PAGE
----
The central framework for managing value in luxury that Profs. Dubois and Bellet propose during the class is (what else) a 2x2 matrix. The contrast is between different strategic objectives for a brand depending on whether it is focused on developing style or status in the context of new creations or managing evolving markets.

Strategic objectives for managing style & status in luxury; Credit: Prof. Dubois and Prof. Bellet

In the context of this framework, Steve Jobs, Tim Cook and Jony Ive have been largely responsible for leading the creation of a unique style set that defines Apple products and the Apple brand. Key aesthetic elements like minimalistic design or the use of lengths of unadulterated brushed aluminium and glass in products such as the iPhone or MacBooks enrich the user experience. The interplay of color signatures further define the brand to users and onlookers, both glossy like the iconic iPod headphones and matte like the dark metal of an iPhone 5. White plastic and space grey metal brought Apple from the era of the colorful and iconic berry CRT iMacs to the monolithic and imposing space age OLED and stainless steel Apple Watch.

Apple’s lineup has developed elements of its style signature into status signals⁴. Its products are relatively costly in the universe of consumer technology. Judicious use of advertising and iconography has turned elements such as white headphones into visible marks of status around the world. Apple’s unique elements of style often have limited practical use — the use of aluminium in phone casings is not transformational compared to other materials and some antenna designs used in past models may in fact have impeded rather than improved signal transmission⁵.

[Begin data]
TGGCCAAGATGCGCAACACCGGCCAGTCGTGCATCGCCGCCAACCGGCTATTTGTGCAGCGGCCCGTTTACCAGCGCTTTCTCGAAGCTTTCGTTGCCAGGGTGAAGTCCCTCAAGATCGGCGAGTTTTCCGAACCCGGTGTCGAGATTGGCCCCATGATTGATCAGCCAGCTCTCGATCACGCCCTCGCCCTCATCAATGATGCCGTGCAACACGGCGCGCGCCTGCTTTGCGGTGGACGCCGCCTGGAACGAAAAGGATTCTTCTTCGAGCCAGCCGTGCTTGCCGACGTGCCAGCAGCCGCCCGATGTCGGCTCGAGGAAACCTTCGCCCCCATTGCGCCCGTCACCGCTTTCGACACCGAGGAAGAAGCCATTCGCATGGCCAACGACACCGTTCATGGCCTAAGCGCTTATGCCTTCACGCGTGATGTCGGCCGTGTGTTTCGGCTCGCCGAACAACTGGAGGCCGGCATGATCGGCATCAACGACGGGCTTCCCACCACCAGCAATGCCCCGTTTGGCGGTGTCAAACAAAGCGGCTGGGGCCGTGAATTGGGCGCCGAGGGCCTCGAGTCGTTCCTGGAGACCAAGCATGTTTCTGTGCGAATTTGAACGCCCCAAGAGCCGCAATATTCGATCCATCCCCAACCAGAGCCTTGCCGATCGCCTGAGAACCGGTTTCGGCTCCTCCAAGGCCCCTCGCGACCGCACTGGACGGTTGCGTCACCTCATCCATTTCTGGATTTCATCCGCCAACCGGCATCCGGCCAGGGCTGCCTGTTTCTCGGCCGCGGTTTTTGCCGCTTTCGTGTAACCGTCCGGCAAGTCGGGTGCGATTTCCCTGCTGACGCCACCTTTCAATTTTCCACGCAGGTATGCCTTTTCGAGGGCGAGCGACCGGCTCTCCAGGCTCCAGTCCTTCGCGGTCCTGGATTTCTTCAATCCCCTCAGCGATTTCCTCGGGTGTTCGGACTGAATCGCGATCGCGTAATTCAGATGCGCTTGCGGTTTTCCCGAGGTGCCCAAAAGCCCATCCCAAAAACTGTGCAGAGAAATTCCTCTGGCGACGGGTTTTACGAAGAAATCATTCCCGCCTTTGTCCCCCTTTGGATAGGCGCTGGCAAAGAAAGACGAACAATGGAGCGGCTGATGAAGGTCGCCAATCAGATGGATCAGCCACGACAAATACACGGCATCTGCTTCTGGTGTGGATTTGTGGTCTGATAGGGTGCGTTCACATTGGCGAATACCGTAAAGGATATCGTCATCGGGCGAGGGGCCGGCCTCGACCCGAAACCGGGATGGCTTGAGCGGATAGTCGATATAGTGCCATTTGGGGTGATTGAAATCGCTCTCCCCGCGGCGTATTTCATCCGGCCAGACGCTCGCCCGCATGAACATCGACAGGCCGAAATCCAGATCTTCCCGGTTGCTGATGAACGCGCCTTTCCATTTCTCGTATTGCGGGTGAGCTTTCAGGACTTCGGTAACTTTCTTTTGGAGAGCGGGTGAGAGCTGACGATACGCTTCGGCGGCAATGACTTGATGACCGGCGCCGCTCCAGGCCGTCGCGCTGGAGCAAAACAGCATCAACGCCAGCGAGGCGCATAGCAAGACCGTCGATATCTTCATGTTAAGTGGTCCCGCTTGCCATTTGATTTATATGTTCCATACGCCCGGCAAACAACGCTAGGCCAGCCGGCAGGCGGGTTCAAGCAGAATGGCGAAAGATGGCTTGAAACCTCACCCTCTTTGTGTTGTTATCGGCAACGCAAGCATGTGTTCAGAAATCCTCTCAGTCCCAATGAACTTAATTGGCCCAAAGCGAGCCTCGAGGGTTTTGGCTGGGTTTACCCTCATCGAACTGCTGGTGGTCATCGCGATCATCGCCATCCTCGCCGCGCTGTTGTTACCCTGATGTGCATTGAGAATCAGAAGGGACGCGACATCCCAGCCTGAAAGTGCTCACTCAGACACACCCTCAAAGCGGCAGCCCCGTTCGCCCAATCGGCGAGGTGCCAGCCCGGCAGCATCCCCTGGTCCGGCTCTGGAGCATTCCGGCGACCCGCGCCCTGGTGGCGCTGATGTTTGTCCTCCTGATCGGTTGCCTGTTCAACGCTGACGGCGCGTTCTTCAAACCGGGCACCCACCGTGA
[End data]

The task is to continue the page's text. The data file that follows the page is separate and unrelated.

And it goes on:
Having 100% control of distribution is key to this experience. Angela Ahrendts has played an important role in driving forward the development of Apple’s style attributes into even stronger signifiers of status. Even if iPhones and MacBooks can be purchased at Vodafone and Fnac, the signature retail experience for Apple products will always be under Ahrendts’ control. A visit to an Apple store confirms the role of Apple products in projecting status, both to consumers who walk in and to outsiders who read about new openings captured in rapturous tones in the press, or walk past them in central locations in major cities worldwide.

Under Dubois and Bellet’s framework, over the course of the past 20 years, Apple has expertly tracked the identification of key trends in the market, created products with unique style attributes to cater to them and fortified its role as a curator and producer of status marks. The new store on 114 Champs-Elysées respects and advances Apple’s signature style in meaningful ways, as well as reinforcing its role as a provider of status symbols.